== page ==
“It is important that any move toward renewables is motivated by a desire to take more responsibility in the global fight against climate change, rather than just the economic incentive of freeing up more fossil fuels for export around the globe,” Greenpeace’s Middle East and North Africa Senior Campaigner Ahmed El Droubi told Al-Monitor.
“GCC [Gulf Cooperation Council] governments must take on a more holistic approach,” he added.
But there is still a substantial way to go. The International Renewable Energy Agency estimated renewables accounted for only 26% of the total power capacity expansion in the Middle East in 2019, nearly three times less than in almost all other regions.
“When youth play online games and see wind turbines, they question why don’t we already have it here?” said Mohammed Alshammari, a young Saudi national who participates in a project that aims at opening youth policymakers' channels of communication and believes a modern education system is vital to raise awareness over environmental issues.
“So that when electric vehicles enter Saudi Arabia — the Public Investment Fund invested in electric carmaker Lucid Motors — people will have the courage to buy it,” he said.
Raising awareness at the population level over the climate change challenge should be a priority, Sarihi told Al-Monitor. “In Europe there is a lot of pressure from the citizens for the governments to do something about the environment and climate change. In the Gulf populations are not putting pressure on governments to take more actions,” he said.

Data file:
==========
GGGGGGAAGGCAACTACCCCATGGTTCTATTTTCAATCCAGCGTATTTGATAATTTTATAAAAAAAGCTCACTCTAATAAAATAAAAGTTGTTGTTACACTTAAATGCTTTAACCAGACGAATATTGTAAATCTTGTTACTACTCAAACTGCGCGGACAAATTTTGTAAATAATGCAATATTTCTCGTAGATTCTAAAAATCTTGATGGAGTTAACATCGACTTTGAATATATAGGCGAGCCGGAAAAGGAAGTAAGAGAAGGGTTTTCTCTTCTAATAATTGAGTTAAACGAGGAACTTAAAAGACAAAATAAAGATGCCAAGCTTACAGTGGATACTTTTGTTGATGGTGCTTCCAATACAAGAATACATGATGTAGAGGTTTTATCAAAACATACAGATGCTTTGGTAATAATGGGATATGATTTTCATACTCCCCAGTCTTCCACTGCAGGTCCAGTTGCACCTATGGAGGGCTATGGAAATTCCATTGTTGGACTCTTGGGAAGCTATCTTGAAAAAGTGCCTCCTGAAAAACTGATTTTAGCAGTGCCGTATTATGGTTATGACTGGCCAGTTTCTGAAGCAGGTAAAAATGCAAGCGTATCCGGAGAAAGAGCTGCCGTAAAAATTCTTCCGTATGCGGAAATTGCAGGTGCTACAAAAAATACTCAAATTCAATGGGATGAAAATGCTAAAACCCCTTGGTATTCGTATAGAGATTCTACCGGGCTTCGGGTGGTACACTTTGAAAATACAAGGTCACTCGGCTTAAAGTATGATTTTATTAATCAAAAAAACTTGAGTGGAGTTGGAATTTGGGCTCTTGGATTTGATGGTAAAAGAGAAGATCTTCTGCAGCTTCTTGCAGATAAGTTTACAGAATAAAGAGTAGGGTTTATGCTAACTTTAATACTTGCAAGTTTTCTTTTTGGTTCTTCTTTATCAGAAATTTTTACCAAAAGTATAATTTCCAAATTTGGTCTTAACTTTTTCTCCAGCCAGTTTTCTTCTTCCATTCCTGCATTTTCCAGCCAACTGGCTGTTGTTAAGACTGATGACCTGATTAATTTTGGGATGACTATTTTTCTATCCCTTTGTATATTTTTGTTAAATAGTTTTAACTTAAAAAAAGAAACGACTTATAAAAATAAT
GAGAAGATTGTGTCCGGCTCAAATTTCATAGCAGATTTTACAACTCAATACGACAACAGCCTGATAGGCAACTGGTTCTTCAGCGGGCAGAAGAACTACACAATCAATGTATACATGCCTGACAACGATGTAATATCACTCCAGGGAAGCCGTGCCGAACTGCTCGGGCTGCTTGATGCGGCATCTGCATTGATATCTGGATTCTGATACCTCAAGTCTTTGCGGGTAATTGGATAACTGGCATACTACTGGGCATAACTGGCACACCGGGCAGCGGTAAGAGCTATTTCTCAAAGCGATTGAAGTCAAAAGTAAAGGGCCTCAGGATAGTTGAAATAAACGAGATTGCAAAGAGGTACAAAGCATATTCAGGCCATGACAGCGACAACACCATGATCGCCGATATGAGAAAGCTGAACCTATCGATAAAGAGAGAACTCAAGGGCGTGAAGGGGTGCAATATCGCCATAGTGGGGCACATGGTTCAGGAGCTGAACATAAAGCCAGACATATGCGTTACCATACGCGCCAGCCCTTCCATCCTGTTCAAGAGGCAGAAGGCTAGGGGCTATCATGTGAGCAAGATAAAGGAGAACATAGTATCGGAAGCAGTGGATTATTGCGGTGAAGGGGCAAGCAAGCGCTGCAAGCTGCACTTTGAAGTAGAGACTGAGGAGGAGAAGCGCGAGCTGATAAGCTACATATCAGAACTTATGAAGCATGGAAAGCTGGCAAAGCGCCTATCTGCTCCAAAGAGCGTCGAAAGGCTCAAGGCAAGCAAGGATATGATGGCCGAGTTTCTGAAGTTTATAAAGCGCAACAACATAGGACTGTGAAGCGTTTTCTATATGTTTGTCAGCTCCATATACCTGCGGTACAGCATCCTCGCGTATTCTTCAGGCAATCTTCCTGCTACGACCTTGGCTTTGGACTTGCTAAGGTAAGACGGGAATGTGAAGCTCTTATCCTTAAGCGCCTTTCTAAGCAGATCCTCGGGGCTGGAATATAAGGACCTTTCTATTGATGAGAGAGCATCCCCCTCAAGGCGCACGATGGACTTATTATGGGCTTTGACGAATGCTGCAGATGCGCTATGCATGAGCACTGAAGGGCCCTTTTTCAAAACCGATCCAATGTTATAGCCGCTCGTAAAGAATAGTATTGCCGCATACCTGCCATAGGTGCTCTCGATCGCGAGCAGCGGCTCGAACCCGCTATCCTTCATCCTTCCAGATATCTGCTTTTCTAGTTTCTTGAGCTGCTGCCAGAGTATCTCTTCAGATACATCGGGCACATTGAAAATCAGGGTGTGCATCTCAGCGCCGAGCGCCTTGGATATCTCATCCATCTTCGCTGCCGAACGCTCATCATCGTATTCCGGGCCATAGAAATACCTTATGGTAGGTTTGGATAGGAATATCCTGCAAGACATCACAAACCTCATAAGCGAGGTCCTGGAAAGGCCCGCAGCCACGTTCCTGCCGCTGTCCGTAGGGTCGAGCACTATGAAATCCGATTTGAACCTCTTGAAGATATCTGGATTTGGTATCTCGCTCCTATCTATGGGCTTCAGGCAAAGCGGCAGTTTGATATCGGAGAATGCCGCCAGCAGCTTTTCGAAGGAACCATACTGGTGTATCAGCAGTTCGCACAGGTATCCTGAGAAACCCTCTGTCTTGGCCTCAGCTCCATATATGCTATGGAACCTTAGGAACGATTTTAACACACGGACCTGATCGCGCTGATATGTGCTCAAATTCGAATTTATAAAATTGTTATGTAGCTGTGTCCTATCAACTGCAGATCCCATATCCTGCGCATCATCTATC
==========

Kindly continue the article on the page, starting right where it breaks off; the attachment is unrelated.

Except in Kuwait, where the parliament plays a significant role in the political life of the emirate, authoritarian monarchical regimes in the Gulf region strictly curtail citizen participation and systematically clamp down on freedom of expression.
US President-elect Joe Biden pledged during his campaign to make the United States “the engine of the world’s clean energy economy,” and Gulf states might then view the US-Gulf economic ties as a channel for win-win partnerships to support their green transition.
But despite American ambitions, a UAE-Saudi-led shift toward renewables in the Gulf is likely to be primarily fueled by technologies produced in China, the world's largest manufacturer of solar panels, lithium-ion batteries and electric vehicles.
“I don't see a US-China competition to supply the Gulf in solar panels; the Americans are unable to supply their own market,” Rathke said. The fund manager also doubts Riyadh’s plans to become a manufacturing center for solar energy given the complexity of the supply chain and China’s decadelong competitive advantage in this sector.
Wang Cheng, commercial attache at the Chinese Embassy to Oman, said China has “already played an important role” in the Gulf's green transition and praised the involvement of Chinese companies in the Mohammed bin Rashid Al Maktoum Solar Park.
According to the Chinese official, Omani businessmen are eager to sign exclusive distribution agreements with Chinese carmakers to import electric vehicles. “More and more Chinese car manufacturers will come to Gulf markets,” Cheng told Al-Monitor.
In the renewable energy era, the tables are turning, and Gulf states that export most of their oil productions to Asian markets could well be just a name on Beijing’s client list by mid-century. Then-Chinese leader Deng Xiaoping quipped during a visit to Inner Mongolia about three decades ago, “The Middle East has its oil, China has rare earths.”